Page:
Votes are still being counted from the provincial elections and run-off presidential election held in the Democratic Republic of the Congo. Some twenty-five million Congolese were registered to vote. The results will be announced by or on November 19th. In July, voters elected a five-hundred member parliament.
The two major presidential candidates in Congo were transitional President Joseph Kabila of the People's Party for Reconstruction and Democracy, and Vice-President Jean-Pierre Bemba, head of the Movement for the Liberation of Congo. In July's first round of balloting, Congo's Independent Electoral Commission announced that Mr. Kabila won just over forty-four percent of the votes versus twenty percent for Mr. Bemba. As none of the thirty presidential candidates won a majority, the top two recipients faced off in the second round of balloting on October 29th. Both sides signed a commitment to renounce violence and guarantee the security of the loser.
The presidential election in Congo is the final stage of a peace process and transition to democratic rule set forth in the Global and Inclusive Agreement of 2003 that ended a decade of violence that killed more than four-million people and destabilized the region.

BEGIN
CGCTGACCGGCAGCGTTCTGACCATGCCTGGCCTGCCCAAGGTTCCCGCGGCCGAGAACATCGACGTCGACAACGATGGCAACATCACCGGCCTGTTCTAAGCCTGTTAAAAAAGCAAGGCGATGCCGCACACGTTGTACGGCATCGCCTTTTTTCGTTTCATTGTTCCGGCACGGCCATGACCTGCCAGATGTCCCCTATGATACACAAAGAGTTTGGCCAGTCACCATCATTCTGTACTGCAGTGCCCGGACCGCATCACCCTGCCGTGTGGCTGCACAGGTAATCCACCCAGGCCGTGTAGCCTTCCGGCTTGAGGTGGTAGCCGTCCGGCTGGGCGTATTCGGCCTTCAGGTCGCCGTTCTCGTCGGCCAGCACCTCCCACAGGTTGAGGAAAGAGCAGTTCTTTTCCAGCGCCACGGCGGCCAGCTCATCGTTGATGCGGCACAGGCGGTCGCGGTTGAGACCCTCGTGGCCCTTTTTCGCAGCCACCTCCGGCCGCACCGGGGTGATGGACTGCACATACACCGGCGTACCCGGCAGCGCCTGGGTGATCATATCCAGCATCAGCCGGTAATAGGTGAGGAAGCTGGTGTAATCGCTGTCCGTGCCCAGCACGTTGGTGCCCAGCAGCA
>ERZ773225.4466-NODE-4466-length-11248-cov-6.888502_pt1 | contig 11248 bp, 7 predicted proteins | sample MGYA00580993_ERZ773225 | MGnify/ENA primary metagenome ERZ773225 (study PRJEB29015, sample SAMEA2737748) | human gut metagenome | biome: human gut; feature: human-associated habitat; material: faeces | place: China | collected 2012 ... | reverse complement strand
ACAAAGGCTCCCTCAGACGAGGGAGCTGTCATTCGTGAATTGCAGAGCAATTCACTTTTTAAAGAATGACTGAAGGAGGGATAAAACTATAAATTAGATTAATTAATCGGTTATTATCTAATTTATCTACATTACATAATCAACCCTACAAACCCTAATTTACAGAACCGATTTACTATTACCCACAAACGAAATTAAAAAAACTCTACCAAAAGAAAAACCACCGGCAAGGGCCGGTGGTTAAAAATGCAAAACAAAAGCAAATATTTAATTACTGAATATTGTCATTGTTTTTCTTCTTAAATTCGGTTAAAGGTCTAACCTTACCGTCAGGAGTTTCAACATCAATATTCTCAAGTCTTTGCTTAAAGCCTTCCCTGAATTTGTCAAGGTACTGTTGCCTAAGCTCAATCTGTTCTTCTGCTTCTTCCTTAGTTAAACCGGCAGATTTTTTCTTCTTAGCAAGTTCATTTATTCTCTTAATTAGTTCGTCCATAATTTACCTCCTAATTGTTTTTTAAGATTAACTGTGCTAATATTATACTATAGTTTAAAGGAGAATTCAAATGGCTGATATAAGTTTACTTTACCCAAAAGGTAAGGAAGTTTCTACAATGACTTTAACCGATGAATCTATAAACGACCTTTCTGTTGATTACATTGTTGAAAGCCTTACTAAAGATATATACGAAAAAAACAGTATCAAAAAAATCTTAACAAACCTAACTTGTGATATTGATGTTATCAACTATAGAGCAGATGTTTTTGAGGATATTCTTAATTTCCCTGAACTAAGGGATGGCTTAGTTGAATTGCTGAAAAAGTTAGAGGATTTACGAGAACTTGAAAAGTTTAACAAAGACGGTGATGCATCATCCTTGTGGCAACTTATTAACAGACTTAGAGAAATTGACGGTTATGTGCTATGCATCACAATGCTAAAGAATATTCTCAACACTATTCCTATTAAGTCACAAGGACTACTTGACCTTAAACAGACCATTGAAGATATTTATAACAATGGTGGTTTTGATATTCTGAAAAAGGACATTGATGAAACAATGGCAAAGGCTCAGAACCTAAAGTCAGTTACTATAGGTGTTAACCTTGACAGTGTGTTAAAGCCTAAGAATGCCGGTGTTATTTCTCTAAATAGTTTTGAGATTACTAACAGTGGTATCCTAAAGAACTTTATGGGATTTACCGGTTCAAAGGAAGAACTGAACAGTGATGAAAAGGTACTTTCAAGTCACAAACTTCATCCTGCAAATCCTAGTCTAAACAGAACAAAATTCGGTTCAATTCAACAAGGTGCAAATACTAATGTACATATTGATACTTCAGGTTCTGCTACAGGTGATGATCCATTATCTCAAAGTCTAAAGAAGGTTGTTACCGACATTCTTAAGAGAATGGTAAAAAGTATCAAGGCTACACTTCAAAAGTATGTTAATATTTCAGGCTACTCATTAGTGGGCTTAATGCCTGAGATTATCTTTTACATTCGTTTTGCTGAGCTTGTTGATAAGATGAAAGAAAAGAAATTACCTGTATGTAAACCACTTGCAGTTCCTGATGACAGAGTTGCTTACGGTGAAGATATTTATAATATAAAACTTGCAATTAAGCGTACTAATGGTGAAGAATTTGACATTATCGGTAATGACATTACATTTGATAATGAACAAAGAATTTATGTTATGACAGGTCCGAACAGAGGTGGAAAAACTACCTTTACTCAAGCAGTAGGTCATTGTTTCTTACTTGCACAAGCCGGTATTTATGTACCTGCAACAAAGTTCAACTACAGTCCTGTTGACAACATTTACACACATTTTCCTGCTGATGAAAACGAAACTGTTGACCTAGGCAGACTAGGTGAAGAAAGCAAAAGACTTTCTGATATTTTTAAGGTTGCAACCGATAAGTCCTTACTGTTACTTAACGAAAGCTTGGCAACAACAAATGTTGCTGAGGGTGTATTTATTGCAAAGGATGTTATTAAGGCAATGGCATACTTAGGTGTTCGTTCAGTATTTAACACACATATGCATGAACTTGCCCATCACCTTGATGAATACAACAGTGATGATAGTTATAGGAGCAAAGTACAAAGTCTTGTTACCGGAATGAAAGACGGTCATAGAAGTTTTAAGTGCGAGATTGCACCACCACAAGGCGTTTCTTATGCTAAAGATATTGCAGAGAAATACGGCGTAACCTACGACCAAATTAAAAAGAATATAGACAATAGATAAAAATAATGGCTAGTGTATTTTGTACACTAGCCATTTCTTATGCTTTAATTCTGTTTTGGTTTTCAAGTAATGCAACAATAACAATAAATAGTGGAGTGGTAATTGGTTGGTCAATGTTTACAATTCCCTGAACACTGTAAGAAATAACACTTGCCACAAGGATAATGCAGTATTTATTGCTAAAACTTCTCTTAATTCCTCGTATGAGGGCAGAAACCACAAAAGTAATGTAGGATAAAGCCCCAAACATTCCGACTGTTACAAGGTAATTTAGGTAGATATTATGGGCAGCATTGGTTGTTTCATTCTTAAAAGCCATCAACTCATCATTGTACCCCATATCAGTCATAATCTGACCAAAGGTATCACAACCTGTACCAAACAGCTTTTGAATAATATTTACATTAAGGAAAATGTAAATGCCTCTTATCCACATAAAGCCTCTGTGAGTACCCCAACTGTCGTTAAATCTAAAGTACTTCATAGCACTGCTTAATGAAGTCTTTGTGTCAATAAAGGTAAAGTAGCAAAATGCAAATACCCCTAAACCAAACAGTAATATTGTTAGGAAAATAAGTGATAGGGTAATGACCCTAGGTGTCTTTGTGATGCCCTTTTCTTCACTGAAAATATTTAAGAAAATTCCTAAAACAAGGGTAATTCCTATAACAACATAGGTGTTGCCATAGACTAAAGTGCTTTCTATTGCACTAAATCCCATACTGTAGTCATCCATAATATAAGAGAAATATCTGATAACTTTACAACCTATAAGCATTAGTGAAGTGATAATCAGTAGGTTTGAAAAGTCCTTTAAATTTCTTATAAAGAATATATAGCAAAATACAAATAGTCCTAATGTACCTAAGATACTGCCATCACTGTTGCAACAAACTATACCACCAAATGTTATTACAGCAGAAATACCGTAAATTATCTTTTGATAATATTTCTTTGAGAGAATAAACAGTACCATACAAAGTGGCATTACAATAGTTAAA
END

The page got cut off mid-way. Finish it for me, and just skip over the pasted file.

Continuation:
U.S. State Department spokesman Sean McCormack commented on the election process:
"In terms of the way this election unfolded, given the obstacles that were present, this election was light years beyond anything we've scene in the Democratic Republic of Congo, and I think the Congolese people should be congratulated on the kind of election that they have held."
The United States, "will continue to support the Congolese people and its democratically elected new government as they confront the many challenges before them," says State Department spokesman McCormack. He says the U.S. "remain[s] committed to the success of this important new democracy in central Africa."
The preceding was an editorial reflecting the views of the United States Government.